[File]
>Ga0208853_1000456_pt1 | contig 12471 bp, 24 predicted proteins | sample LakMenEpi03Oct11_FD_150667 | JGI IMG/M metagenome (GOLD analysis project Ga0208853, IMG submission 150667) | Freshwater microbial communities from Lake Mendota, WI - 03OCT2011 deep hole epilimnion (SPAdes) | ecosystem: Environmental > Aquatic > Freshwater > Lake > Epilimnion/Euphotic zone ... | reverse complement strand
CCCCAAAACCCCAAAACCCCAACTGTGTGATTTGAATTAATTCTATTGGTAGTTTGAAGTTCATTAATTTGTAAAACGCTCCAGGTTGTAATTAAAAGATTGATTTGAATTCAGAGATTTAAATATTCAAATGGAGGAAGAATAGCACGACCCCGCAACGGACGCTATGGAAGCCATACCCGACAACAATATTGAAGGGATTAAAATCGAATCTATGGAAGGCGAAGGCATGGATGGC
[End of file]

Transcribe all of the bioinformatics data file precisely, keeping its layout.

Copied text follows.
>Ga0208853_1000456_pt1 | contig 12471 bp, 24 predicted proteins | sample LakMenEpi03Oct11_FD_150667 | JGI IMG/M metagenome (GOLD analysis project Ga0208853, IMG submission 150667) | Freshwater microbial communities from Lake Mendota, WI - 03OCT2011 deep hole epilimnion (SPAdes) | ecosystem: Environmental > Aquatic > Freshwater > Lake > Epilimnion/Euphotic zone ... | reverse complement strand
CCCCAAAACCCCAAAACCCCAACTGTGTGATTTGAATTAATTCTATTGGTAGTTTGAAGTTCATTAATTTGTAAAACGCTCCAGGTTGTAATTAAAAGATTGATTTGAATTCAGAGATTTAAATATTCAAATGGAGGAAGAATAGCACGACCCCGCAACGGACGCTATGGAAGCCATACCCGACAACAATATTGAAGGGATTAAAATCGAATCTATGGAAGGCGAAGGCATGGATGGC